How exactly does your “Maps” app know exactly where you are, any time of day? The “little blue dot” on your phone tells you where you are as the result of billions of dollars invested in the Global Positioning System (GPS), a network of 27 satellites currently orbiting the Earth. Each satellite sends microwaves constantly, containing information about their location and the time the wave is sent. Your phone detects these waves with a tiny antenna, and its GPS chip calculates the amount of time it took for the waves to reach it; knowing that the waves travel at nearly the speed of light, it calculates how far away your phone is from the satellite. By doing this using four or more satellites, it displays the “little blue dot” on your screen that moves as you do, a fairly accurate estimate of your phone’s location. Pretty amazing, right? (1) (more…)
In a world that looks more and more like a science fiction novel, it can be tempting to assume that a computer program or code can do all your tedious work for you. Algorithms suggest videos you might like to to watch on YouTube, plan your road trips to visit friends, and can even frost a cake you ordered for your sister’s birthday with a picture of her face in the center. It doesn’t seem like a leap of faith to assume they can help make astronomical research easier as well.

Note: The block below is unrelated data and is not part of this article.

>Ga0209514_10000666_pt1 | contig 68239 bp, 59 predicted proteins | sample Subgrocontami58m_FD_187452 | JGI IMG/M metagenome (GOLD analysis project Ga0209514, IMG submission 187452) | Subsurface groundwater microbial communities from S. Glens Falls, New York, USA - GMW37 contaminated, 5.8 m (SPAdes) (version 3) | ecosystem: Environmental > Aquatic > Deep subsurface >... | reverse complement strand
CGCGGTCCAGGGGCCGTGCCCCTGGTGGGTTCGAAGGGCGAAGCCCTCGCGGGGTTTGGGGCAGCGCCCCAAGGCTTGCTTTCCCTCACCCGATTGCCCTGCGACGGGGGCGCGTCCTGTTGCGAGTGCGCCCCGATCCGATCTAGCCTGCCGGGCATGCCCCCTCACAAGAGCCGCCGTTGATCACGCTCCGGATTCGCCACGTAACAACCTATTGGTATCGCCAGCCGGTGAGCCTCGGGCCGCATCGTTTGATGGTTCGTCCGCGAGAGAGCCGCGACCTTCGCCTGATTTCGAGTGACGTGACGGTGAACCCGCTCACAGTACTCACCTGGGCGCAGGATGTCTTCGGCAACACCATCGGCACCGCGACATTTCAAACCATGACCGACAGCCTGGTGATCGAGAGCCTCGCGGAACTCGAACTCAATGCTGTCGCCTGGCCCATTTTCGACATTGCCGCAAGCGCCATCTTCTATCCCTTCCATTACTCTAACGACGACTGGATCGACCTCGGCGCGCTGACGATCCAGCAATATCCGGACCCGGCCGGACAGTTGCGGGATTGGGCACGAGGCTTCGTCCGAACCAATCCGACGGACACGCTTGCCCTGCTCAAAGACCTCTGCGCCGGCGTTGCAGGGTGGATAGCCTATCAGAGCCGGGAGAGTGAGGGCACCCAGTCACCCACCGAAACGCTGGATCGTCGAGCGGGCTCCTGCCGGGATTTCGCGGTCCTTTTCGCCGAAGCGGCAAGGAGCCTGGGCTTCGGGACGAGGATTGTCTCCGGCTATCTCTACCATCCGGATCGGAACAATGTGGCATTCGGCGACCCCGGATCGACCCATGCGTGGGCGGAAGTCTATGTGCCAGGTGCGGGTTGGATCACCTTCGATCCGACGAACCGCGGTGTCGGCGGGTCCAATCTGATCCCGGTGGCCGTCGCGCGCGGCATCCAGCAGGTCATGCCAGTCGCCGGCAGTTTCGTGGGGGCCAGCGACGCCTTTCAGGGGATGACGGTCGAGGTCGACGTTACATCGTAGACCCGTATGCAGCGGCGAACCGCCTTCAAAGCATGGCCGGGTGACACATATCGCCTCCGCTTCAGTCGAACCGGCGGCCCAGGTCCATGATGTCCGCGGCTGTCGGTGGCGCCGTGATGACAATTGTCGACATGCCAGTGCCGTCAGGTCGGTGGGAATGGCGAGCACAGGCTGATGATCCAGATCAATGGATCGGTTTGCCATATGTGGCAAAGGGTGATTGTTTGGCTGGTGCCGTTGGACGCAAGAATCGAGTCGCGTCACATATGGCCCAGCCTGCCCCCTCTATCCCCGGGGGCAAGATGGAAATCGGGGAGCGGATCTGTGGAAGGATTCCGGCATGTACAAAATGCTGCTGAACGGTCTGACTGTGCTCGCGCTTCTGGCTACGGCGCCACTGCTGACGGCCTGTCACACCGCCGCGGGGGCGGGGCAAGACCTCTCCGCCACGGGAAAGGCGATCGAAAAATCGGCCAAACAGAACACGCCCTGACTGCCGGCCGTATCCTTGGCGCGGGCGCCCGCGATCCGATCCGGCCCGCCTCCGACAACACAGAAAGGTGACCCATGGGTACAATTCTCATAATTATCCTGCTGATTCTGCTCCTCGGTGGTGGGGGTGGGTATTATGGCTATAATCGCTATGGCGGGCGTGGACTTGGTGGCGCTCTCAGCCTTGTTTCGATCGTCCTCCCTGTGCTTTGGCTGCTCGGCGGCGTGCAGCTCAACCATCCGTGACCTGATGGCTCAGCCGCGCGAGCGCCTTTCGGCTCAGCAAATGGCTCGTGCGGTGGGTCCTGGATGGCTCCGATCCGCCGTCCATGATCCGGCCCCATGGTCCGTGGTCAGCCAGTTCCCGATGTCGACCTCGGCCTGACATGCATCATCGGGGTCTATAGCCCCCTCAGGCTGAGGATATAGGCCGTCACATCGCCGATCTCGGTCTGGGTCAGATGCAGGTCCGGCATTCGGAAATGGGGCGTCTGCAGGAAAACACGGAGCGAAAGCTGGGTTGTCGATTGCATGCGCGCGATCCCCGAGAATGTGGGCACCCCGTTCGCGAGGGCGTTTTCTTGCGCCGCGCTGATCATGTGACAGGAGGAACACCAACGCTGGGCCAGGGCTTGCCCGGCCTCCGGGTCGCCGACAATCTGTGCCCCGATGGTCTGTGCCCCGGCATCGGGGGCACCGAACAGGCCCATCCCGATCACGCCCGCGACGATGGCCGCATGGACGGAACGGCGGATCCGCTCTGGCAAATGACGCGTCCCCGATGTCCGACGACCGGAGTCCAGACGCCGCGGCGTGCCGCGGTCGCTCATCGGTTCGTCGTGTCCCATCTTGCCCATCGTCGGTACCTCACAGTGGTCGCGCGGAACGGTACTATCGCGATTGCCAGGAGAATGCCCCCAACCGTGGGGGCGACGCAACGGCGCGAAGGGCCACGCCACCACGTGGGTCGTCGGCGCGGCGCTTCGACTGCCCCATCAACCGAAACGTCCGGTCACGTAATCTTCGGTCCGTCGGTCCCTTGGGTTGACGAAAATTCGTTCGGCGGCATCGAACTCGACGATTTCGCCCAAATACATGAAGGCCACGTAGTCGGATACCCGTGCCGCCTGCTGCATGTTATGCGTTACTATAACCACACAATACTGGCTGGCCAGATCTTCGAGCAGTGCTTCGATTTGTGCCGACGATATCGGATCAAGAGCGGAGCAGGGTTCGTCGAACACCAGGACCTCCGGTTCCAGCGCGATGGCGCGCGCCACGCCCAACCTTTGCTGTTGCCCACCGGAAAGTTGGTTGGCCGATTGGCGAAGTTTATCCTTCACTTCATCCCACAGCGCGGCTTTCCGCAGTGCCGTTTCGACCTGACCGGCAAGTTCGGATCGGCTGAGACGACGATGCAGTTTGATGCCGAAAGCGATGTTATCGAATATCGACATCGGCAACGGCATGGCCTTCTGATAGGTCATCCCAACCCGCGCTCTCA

It should be simple for an algorithm to sort images of blurry dots. But when those dots are galaxies larger than our own, some of which are previously undetected because of how far away they are, it can be hard to train a computer program. Instead, my collaborators and I must visually inspect hundreds of dots and blobs in our images, trying to see if any of them are worth examining in more detail. (more…)
Chemistry labs typically contain a number of potential hazards ranging from chemicals to lasers and beyond. Pyrophoric materials are among the most dangerous, as they spontaneously and violently ignite when exposed to mere water, or even air! Dealing with pyrophoric materials safely requires significantly more protection than that offered by traditional safety attire like eye protection and lab coats. As a chemistry doctoral student at Indiana University, I work with pyrophoric materials all the time and I have not once created a catastrophically destructive fireball.